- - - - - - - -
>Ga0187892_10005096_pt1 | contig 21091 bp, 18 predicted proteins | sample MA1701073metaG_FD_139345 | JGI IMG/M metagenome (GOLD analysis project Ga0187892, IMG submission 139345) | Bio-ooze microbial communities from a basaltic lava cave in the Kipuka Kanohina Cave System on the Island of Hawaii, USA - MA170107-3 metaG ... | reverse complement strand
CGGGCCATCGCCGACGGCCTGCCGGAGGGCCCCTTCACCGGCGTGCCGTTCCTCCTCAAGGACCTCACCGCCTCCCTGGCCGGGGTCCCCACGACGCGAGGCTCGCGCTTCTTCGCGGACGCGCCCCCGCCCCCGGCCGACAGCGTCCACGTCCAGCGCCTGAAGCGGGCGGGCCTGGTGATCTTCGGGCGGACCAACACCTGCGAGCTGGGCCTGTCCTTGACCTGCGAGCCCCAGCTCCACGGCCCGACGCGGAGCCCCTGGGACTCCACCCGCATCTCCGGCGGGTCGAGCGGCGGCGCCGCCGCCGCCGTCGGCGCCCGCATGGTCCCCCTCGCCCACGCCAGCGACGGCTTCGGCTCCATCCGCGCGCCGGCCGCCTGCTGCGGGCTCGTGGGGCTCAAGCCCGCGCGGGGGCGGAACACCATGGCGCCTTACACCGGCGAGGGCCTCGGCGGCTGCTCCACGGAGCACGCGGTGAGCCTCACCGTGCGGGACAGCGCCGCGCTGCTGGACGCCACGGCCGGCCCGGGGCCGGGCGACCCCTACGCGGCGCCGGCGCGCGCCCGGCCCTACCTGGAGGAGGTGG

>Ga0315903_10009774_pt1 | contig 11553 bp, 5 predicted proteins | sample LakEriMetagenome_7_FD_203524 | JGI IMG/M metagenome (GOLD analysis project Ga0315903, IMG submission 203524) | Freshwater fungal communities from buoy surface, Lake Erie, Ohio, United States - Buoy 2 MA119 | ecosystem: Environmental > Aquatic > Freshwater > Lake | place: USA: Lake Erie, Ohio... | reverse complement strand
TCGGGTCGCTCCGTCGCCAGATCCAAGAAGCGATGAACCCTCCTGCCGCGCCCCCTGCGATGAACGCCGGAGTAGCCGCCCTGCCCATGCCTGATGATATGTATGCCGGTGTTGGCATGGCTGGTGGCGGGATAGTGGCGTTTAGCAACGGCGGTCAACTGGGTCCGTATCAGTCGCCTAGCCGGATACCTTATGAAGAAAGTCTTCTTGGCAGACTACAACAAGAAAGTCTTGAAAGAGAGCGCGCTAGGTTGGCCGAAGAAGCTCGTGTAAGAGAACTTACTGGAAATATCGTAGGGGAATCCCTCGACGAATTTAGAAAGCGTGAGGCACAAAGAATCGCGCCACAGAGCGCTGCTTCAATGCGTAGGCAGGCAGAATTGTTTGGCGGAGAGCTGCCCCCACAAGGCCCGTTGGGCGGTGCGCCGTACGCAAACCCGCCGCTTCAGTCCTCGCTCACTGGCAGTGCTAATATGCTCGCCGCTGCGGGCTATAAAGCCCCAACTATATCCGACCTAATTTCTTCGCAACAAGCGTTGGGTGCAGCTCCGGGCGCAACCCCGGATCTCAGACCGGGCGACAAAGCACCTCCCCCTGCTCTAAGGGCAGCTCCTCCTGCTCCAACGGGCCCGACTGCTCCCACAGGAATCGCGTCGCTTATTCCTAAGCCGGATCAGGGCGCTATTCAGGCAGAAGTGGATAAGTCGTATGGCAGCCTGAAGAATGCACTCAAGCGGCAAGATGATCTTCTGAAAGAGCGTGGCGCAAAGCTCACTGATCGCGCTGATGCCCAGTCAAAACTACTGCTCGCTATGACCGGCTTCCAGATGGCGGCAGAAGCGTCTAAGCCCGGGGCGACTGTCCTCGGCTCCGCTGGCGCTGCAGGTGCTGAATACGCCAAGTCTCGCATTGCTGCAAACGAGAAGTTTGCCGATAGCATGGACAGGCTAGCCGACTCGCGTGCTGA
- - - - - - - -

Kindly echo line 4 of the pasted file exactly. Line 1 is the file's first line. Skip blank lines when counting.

TCGGGTCGCTCCGTCGCCAGATCCAAGAAGCGATGAACCCTCCTGCCGCGCCCCCTGCGATGAACGCCGGAGTAGCCGCCCTGCCCATGCCTGATGATATGTATGCCGGTGTTGGCATGGCTGGTGGCGGGATAGTGGCGTTTAGCAACGGCGGTCAACTGGGTCCGTATCAGTCGCCTAGCCGGATACCTTATGAAGAAAGTCTTCTTGGCAGACTACAACAAGAAAGTCTTGAAAGAGAGCGCGCTAGGTTGGCCGAAGAAGCTCGTGTAAGAGAACTTACTGGAAATATCGTAGGGGAATCCCTCGACGAATTTAGAAAGCGTGAGGCACAAAGAATCGCGCCACAGAGCGCTGCTTCAATGCGTAGGCAGGCAGAATTGTTTGGCGGAGAGCTGCCCCCACAAGGCCCGTTGGGCGGTGCGCCGTACGCAAACCCGCCGCTTCAGTCCTCGCTCACTGGCAGTGCTAATATGCTCGCCGCTGCGGGCTATAAAGCCCCAACTATATCCGACCTAATTTCTTCGCAACAAGCGTTGGGTGCAGCTCCGGGCGCAACCCCGGATCTCAGACCGGGCGACAAAGCACCTCCCCCTGCTCTAAGGGCAGCTCCTCCTGCTCCAACGGGCCCGACTGCTCCCACAGGAATCGCGTCGCTTATTCCTAAGCCGGATCAGGGCGCTATTCAGGCAGAAGTGGATAAGTCGTATGGCAGCCTGAAGAATGCACTCAAGCGGCAAGATGATCTTCTGAAAGAGCGTGGCGCAAAGCTCACTGATCGCGCTGATGCCCAGTCAAAACTACTGCTCGCTATGACCGGCTTCCAGATGGCGGCAGAAGCGTCTAAGCCCGGGGCGACTGTCCTCGGCTCCGCTGGCGCTGCAGGTGCTGAATACGCCAAGTCTCGCATTGCTGCAAACGAGAAGTTTGCCGATAGCATGGACAGGCTAGCCGACTCGCGTGCTGA